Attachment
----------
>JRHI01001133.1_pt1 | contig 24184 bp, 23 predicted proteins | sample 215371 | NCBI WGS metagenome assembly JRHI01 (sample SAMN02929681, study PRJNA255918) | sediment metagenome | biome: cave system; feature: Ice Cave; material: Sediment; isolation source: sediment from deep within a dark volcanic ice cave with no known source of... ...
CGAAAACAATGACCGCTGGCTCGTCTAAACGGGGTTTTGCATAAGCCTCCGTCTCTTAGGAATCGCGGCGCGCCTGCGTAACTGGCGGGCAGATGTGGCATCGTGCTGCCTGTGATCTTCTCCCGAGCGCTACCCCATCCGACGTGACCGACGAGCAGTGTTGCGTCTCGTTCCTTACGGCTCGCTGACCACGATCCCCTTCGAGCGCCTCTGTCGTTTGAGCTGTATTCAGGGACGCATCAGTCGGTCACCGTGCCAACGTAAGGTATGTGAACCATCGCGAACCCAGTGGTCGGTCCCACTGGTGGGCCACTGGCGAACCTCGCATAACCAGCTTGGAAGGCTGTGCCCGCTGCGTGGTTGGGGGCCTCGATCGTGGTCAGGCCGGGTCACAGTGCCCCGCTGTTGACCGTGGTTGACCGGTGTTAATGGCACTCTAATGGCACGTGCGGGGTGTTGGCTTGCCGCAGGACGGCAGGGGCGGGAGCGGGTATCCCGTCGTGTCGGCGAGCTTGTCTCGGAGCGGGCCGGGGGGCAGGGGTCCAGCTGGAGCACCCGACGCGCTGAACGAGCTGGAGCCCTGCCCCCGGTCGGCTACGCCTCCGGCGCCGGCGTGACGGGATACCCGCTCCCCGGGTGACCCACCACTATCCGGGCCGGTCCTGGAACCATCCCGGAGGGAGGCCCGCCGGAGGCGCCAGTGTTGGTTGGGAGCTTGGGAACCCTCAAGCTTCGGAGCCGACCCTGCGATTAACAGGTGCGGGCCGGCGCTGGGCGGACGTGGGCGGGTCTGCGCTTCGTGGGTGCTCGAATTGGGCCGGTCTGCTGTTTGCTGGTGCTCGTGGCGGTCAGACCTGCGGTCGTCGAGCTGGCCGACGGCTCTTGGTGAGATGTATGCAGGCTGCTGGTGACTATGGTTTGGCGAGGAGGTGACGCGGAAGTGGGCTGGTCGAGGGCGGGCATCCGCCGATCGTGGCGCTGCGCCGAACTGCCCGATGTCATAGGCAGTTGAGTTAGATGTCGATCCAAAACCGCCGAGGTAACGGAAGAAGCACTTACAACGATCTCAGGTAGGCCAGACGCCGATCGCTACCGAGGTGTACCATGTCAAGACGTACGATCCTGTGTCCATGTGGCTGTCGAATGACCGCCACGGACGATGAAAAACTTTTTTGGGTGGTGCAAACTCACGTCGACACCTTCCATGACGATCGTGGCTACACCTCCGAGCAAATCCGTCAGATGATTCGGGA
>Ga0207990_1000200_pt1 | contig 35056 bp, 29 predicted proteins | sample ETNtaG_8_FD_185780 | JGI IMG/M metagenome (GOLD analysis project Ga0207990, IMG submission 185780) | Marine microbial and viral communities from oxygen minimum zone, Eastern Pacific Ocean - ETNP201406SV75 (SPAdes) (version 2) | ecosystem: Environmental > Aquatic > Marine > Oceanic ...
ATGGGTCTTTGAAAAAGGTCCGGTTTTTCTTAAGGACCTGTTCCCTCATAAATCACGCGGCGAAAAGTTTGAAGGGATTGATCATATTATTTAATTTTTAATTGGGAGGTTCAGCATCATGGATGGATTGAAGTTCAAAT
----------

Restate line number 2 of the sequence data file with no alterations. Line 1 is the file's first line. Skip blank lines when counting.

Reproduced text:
CGAAAACAATGACCGCTGGCTCGTCTAAACGGGGTTTTGCATAAGCCTCCGTCTCTTAGGAATCGCGGCGCGCCTGCGTAACTGGCGGGCAGATGTGGCATCGTGCTGCCTGTGATCTTCTCCCGAGCGCTACCCCATCCGACGTGACCGACGAGCAGTGTTGCGTCTCGTTCCTTACGGCTCGCTGACCACGATCCCCTTCGAGCGCCTCTGTCGTTTGAGCTGTATTCAGGGACGCATCAGTCGGTCACCGTGCCAACGTAAGGTATGTGAACCATCGCGAACCCAGTGGTCGGTCCCACTGGTGGGCCACTGGCGAACCTCGCATAACCAGCTTGGAAGGCTGTGCCCGCTGCGTGGTTGGGGGCCTCGATCGTGGTCAGGCCGGGTCACAGTGCCCCGCTGTTGACCGTGGTTGACCGGTGTTAATGGCACTCTAATGGCACGTGCGGGGTGTTGGCTTGCCGCAGGACGGCAGGGGCGGGAGCGGGTATCCCGTCGTGTCGGCGAGCTTGTCTCGGAGCGGGCCGGGGGGCAGGGGTCCAGCTGGAGCACCCGACGCGCTGAACGAGCTGGAGCCCTGCCCCCGGTCGGCTACGCCTCCGGCGCCGGCGTGACGGGATACCCGCTCCCCGGGTGACCCACCACTATCCGGGCCGGTCCTGGAACCATCCCGGAGGGAGGCCCGCCGGAGGCGCCAGTGTTGGTTGGGAGCTTGGGAACCCTCAAGCTTCGGAGCCGACCCTGCGATTAACAGGTGCGGGCCGGCGCTGGGCGGACGTGGGCGGGTCTGCGCTTCGTGGGTGCTCGAATTGGGCCGGTCTGCTGTTTGCTGGTGCTCGTGGCGGTCAGACCTGCGGTCGTCGAGCTGGCCGACGGCTCTTGGTGAGATGTATGCAGGCTGCTGGTGACTATGGTTTGGCGAGGAGGTGACGCGGAAGTGGGCTGGTCGAGGGCGGGCATCCGCCGATCGTGGCGCTGCGCCGAACTGCCCGATGTCATAGGCAGTTGAGTTAGATGTCGATCCAAAACCGCCGAGGTAACGGAAGAAGCACTTACAACGATCTCAGGTAGGCCAGACGCCGATCGCTACCGAGGTGTACCATGTCAAGACGTACGATCCTGTGTCCATGTGGCTGTCGAATGACCGCCACGGACGATGAAAAACTTTTTTGGGTGGTGCAAACTCACGTCGACACCTTCCATGACGATCGTGGCTACACCTCCGAGCAAATCCGTCAGATGATTCGGGA